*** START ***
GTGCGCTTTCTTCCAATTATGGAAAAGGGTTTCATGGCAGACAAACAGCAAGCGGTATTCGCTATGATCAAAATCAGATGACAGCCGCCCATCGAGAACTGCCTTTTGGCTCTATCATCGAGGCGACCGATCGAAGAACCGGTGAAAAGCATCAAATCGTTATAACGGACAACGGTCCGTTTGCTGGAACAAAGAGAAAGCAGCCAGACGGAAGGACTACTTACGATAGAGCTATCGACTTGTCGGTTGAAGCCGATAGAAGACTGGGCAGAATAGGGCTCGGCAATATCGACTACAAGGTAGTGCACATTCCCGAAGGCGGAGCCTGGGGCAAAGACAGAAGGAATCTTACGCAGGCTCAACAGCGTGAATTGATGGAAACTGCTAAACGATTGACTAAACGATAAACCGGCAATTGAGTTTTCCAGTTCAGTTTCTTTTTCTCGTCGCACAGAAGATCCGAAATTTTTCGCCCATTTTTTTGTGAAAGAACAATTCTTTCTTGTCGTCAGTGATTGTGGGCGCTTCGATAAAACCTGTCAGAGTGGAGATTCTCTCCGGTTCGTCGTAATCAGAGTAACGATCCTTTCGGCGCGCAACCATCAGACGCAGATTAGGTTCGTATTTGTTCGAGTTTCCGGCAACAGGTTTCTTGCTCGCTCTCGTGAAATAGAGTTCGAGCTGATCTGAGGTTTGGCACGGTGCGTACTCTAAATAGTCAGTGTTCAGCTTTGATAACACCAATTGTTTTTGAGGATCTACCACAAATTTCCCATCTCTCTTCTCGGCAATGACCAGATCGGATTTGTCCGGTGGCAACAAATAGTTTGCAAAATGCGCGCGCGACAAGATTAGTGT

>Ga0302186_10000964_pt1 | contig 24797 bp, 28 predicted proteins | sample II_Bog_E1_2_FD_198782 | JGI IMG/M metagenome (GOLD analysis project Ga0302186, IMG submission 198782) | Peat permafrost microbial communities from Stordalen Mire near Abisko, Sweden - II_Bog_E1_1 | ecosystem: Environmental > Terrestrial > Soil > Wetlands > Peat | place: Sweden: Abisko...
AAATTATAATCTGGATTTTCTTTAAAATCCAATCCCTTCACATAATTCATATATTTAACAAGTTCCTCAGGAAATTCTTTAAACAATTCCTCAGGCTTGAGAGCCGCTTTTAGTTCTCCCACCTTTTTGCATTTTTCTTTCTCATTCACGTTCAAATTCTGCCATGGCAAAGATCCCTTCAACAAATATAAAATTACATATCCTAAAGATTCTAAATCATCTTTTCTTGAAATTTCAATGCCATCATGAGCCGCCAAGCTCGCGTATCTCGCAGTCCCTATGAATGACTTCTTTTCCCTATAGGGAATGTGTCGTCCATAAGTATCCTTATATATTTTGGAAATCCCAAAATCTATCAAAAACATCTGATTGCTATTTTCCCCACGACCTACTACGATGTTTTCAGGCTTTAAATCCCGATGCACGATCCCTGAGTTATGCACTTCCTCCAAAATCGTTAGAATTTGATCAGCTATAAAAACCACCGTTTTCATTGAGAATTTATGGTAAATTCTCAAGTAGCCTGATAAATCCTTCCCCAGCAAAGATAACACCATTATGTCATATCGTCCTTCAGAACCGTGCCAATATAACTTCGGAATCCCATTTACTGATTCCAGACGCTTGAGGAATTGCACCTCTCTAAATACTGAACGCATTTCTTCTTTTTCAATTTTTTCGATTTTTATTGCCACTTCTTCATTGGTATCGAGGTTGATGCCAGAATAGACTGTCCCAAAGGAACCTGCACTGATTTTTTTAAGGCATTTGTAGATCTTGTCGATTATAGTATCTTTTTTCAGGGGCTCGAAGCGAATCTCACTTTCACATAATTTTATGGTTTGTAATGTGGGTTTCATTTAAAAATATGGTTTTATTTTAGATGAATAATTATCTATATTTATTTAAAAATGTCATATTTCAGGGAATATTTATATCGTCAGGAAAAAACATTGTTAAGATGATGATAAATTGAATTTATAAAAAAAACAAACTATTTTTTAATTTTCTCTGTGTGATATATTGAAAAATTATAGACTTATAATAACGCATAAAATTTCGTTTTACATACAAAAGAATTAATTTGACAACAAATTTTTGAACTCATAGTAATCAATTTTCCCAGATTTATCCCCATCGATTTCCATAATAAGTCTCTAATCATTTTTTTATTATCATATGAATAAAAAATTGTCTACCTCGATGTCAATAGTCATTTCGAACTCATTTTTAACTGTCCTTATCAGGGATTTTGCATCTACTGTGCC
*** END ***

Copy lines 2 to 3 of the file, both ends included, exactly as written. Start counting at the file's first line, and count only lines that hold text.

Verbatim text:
>Ga0302186_10000964_pt1 | contig 24797 bp, 28 predicted proteins | sample II_Bog_E1_2_FD_198782 | JGI IMG/M metagenome (GOLD analysis project Ga0302186, IMG submission 198782) | Peat permafrost microbial communities from Stordalen Mire near Abisko, Sweden - II_Bog_E1_1 | ecosystem: Environmental > Terrestrial > Soil > Wetlands > Peat | place: Sweden: Abisko...
AAATTATAATCTGGATTTTCTTTAAAATCCAATCCCTTCACATAATTCATATATTTAACAAGTTCCTCAGGAAATTCTTTAAACAATTCCTCAGGCTTGAGAGCCGCTTTTAGTTCTCCCACCTTTTTGCATTTTTCTTTCTCATTCACGTTCAAATTCTGCCATGGCAAAGATCCCTTCAACAAATATAAAATTACATATCCTAAAGATTCTAAATCATCTTTTCTTGAAATTTCAATGCCATCATGAGCCGCCAAGCTCGCGTATCTCGCAGTCCCTATGAATGACTTCTTTTCCCTATAGGGAATGTGTCGTCCATAAGTATCCTTATATATTTTGGAAATCCCAAAATCTATCAAAAACATCTGATTGCTATTTTCCCCACGACCTACTACGATGTTTTCAGGCTTTAAATCCCGATGCACGATCCCTGAGTTATGCACTTCCTCCAAAATCGTTAGAATTTGATCAGCTATAAAAACCACCGTTTTCATTGAGAATTTATGGTAAATTCTCAAGTAGCCTGATAAATCCTTCCCCAGCAAAGATAACACCATTATGTCATATCGTCCTTCAGAACCGTGCCAATATAACTTCGGAATCCCATTTACTGATTCCAGACGCTTGAGGAATTGCACCTCTCTAAATACTGAACGCATTTCTTCTTTTTCAATTTTTTCGATTTTTATTGCCACTTCTTCATTGGTATCGAGGTTGATGCCAGAATAGACTGTCCCAAAGGAACCTGCACTGATTTTTTTAAGGCATTTGTAGATCTTGTCGATTATAGTATCTTTTTTCAGGGGCTCGAAGCGAATCTCACTTTCACATAATTTTATGGTTTGTAATGTGGGTTTCATTTAAAAATATGGTTTTATTTTAGATGAATAATTATCTATATTTATTTAAAAATGTCATATTTCAGGGAATATTTATATCGTCAGGAAAAAACATTGTTAAGATGATGATAAATTGAATTTATAAAAAAAACAAACTATTTTTTAATTTTCTCTGTGTGATATATTGAAAAATTATAGACTTATAATAACGCATAAAATTTCGTTTTACATACAAAAGAATTAATTTGACAACAAATTTTTGAACTCATAGTAATCAATTTTCCCAGATTTATCCCCATCGATTTCCATAATAAGTCTCTAATCATTTTTTTATTATCATATGAATAAAAAATTGTCTACCTCGATGTCAATAGTCATTTCGAACTCATTTTTAACTGTCCTTATCAGGGATTTTGCATCTACTGTGCC